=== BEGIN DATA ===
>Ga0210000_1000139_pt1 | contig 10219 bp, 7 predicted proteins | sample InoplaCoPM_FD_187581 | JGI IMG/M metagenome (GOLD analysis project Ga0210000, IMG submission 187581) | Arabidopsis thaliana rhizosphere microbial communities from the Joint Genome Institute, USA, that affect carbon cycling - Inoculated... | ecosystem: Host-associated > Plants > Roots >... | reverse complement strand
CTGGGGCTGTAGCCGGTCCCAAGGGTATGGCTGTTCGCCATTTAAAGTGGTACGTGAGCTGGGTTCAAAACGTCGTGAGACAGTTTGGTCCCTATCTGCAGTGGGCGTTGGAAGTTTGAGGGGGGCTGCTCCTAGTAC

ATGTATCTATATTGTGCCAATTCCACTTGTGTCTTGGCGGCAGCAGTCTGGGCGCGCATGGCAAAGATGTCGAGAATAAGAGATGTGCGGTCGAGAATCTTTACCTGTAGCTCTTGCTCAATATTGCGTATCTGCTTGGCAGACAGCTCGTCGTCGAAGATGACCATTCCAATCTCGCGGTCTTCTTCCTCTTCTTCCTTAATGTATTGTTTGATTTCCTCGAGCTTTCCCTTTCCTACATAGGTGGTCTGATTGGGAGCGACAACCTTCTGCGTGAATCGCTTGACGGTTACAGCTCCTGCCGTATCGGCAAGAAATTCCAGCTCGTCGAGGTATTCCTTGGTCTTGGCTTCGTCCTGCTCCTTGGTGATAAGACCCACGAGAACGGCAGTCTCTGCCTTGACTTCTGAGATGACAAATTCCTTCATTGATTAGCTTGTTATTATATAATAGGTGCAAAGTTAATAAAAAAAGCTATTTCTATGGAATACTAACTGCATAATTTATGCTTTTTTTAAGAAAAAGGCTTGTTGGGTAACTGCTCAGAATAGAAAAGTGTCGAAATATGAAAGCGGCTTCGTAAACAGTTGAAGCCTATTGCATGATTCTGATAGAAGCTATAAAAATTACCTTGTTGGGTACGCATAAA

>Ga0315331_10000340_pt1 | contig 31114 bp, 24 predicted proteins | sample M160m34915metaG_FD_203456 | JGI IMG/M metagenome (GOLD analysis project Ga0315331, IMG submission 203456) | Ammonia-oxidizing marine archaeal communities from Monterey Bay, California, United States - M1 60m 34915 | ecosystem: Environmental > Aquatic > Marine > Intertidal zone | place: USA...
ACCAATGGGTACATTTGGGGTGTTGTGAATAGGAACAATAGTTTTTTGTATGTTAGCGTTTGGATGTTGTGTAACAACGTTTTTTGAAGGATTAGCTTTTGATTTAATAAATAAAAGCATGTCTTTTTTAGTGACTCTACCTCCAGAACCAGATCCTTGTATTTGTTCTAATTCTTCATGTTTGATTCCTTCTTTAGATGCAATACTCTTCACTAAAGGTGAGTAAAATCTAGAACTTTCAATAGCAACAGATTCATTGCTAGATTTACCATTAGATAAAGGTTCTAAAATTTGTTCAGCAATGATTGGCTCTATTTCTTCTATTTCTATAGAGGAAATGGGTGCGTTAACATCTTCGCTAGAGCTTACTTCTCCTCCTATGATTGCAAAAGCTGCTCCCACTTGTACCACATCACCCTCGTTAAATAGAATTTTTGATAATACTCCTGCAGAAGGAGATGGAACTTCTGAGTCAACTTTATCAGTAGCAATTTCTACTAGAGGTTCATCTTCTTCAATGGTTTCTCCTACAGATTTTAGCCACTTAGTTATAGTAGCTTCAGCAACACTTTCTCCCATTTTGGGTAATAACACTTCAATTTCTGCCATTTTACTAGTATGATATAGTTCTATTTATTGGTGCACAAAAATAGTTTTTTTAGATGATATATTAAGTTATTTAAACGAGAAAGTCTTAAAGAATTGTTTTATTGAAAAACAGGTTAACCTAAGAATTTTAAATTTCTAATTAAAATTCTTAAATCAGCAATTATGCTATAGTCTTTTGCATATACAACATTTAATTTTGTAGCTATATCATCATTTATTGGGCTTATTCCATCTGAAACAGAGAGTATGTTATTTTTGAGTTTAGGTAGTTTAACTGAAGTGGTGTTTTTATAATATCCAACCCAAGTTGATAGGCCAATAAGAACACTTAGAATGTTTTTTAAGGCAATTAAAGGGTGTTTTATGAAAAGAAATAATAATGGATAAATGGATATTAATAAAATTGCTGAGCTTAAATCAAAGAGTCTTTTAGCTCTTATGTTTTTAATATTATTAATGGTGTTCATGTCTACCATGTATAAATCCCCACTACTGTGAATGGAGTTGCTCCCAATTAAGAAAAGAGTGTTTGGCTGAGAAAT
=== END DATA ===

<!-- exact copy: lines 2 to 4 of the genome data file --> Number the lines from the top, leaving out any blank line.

CTGGGGCTGTAGCCGGTCCCAAGGGTATGGCTGTTCGCCATTTAAAGTGGTACGTGAGCTGGGTTCAAAACGTCGTGAGACAGTTTGGTCCCTATCTGCAGTGGGCGTTGGAAGTTTGAGGGGGGCTGCTCCTAGTAC

ATGTATCTATATTGTGCCAATTCCACTTGTGTCTTGGCGGCAGCAGTCTGGGCGCGCATGGCAAAGATGTCGAGAATAAGAGATGTGCGGTCGAGAATCTTTACCTGTAGCTCTTGCTCAATATTGCGTATCTGCTTGGCAGACAGCTCGTCGTCGAAGATGACCATTCCAATCTCGCGGTCTTCTTCCTCTTCTTCCTTAATGTATTGTTTGATTTCCTCGAGCTTTCCCTTTCCTACATAGGTGGTCTGATTGGGAGCGACAACCTTCTGCGTGAATCGCTTGACGGTTACAGCTCCTGCCGTATCGGCAAGAAATTCCAGCTCGTCGAGGTATTCCTTGGTCTTGGCTTCGTCCTGCTCCTTGGTGATAAGACCCACGAGAACGGCAGTCTCTGCCTTGACTTCTGAGATGACAAATTCCTTCATTGATTAGCTTGTTATTATATAATAGGTGCAAAGTTAATAAAAAAAGCTATTTCTATGGAATACTAACTGCATAATTTATGCTTTTTTTAAGAAAAAGGCTTGTTGGGTAACTGCTCAGAATAGAAAAGTGTCGAAATATGAAAGCGGCTTCGTAAACAGTTGAAGCCTATTGCATGATTCTGATAGAAGCTATAAAAATTACCTTGTTGGGTACGCATAAA

>Ga0315331_10000340_pt1 | contig 31114 bp, 24 predicted proteins | sample M160m34915metaG_FD_203456 | JGI IMG/M metagenome (GOLD analysis project Ga0315331, IMG submission 203456) | Ammonia-oxidizing marine archaeal communities from Monterey Bay, California, United States - M1 60m 34915 | ecosystem: Environmental > Aquatic > Marine > Intertidal zone | place: USA...